4. Distinct symbols for the numbers 1 to 9 already existed and the counting system  used the base 10 in all its secular, religious and ritual activities. Compare this with the Babylonian numeration which had only three figures, one for 1, one for 10, and one for 100,  so that  a number, say, 999, would require 27 symbols,  namely,  nine of each of the symbols.


Of these, the first  and fourth factors  are probably unique to Hindu culture and contributed most to the thought process that led to the decimal  place value notation as well as  zero having a value. When exactly the  invention of this most modest of all numerals took place, we do not know. The first time it reached Europe was during the Moorish invasion of Spain around 700 C.E.  Later, when massive Latin translations of books from Baghdad  took place around the close of the first millenium C.E.,  the concept was found in an arithmetic  book dated 820 C.E.  by Muhammad Ibn Musa al-Khouarizmi who explained the whole system in great detail. The Arabs themselves had no number system of their own. It was the Hindu system he was explaining.  That is why the numerals are called the Indo-Arabic numerals even today. It is however a misnomer to call them  so;  they are already found on the Rock Edits of Ashoka (256 B.C.E.).   In spite of its being so crucial to our living, it took centuries for the western world to appreciate and incorporate this  most valuable numeral, zero,  in their recording of accounts or in scholarly writings. For by the time ‘Zero’ reached the West, the Dark Ages of the western world had begun. There are traces, however,  of its knowledge in Spain in the tenth century C.E. But the final breakthrough of the introduction to the West  was by Leonardo of Pisa, through his popular text Liber Abaci, 1202 C.E., The first European book (in French)  that used the zero appeared in 1275.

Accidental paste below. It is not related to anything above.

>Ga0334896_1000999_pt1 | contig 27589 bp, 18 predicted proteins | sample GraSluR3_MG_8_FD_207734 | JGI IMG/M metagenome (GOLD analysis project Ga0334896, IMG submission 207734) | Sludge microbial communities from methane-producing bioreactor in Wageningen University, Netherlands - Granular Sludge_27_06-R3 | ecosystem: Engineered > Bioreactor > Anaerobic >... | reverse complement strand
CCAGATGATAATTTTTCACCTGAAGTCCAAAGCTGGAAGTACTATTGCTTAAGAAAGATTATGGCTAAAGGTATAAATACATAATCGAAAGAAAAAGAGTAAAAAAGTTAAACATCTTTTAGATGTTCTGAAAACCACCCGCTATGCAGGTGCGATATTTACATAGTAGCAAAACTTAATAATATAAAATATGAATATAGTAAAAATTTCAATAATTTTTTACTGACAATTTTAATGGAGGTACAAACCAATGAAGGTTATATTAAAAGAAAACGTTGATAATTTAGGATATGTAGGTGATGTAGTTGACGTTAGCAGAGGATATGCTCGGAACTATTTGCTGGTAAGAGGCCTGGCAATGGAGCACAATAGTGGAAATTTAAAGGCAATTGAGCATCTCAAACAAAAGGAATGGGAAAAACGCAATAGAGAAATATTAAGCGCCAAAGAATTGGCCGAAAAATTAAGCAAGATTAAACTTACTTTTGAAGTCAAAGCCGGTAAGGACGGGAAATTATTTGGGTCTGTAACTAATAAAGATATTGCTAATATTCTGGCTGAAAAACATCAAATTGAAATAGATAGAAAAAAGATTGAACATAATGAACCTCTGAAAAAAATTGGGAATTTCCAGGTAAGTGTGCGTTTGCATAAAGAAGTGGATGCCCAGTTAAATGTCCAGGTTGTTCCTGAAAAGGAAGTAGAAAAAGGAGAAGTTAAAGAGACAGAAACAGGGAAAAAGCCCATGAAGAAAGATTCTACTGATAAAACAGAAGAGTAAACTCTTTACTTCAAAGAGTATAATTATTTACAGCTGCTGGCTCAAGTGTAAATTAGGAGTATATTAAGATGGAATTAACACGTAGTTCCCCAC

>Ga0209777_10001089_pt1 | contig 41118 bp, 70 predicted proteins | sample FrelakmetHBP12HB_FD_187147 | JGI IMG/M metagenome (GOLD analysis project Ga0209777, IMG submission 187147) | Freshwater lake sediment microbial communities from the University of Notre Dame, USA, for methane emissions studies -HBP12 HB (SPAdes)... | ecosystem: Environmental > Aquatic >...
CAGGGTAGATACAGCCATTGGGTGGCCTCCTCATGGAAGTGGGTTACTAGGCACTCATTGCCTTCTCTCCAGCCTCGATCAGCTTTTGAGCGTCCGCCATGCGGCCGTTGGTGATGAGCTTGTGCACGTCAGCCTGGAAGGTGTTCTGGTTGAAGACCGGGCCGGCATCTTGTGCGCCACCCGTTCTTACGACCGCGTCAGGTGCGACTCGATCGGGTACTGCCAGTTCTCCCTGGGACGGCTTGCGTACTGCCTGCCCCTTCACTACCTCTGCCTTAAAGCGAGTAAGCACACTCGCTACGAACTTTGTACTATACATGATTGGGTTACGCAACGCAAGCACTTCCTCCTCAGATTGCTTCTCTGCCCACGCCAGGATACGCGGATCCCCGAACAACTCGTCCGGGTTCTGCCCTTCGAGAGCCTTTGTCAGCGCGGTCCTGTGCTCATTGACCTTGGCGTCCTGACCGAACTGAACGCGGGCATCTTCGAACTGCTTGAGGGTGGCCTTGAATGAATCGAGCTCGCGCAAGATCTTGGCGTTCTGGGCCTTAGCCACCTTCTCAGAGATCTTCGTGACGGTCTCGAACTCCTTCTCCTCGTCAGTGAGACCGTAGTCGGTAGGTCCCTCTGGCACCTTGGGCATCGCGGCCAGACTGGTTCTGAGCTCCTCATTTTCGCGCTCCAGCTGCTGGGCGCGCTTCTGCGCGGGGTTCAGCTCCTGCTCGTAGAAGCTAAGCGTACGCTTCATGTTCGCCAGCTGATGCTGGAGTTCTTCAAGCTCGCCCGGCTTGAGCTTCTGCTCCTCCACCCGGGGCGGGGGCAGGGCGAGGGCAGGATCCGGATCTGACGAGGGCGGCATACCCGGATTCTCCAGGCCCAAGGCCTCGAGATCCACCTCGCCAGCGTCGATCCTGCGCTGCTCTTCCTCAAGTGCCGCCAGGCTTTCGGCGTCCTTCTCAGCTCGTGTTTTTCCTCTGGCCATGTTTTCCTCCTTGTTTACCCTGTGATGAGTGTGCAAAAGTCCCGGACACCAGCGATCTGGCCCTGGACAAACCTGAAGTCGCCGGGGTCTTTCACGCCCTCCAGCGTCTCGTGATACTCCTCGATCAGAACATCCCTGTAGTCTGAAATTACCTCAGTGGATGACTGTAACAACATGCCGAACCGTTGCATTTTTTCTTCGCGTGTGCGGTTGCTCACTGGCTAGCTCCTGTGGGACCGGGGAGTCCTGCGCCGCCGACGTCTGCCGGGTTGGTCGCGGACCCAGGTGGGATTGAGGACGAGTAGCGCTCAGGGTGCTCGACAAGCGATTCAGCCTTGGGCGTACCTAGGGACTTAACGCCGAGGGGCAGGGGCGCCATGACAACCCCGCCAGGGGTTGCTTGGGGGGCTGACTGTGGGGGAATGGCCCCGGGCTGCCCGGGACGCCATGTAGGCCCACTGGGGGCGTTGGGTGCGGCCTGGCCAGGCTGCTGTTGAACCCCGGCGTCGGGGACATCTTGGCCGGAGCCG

How the  ‘shUnya‘ of the Hindus became the Zero of the modern world is interesting. The  ‘shUnya’‘ of Sanskrit  became the Arabic ‘sifr’ which means empty space. In medieval Latin it manifested as  ‘ciphra’ , then  in  middle English  as ‘siphre’, in English as ‘cypher’ and in American as ‘cipher’. In the middle ages, the word ‘ciphra’ evolved to stand for the whole system. In the wake of  this general meaning,  the Latin ‘zephirum’ came to be used to denote the  ‘shUnya’. And that entered English finally as ‘zero’. In medieval Europe some countries banned the positional number system, along with zero, brought by the Arabs whom they  considered as  heathens. So they took   ‘shUnya’ to be  a creation of the devil!  As a result ‘ciphra’ came to mean a secret code. From this came ‘deciphering’,  the resolution of a code.



1.   A Concise History of Mathematics. by D.J. Struik. Dover, 1948.

2. The Culture, Excitement and Relevance of Mathematics, by V. Krishnamurthy. Wiley Eastern,  New Delhi, 1987.

3. The Story of Civilization. Part I: Our Oriental Heritage. By Will Durant. Simon and Schuster, New York, 1954.

4. Islamic Spain and our heritage: Al-Andalus, 711-1492 A.D.  by Catherine E. Jones. 2nd ed. Middle East Outreach Council, 1997.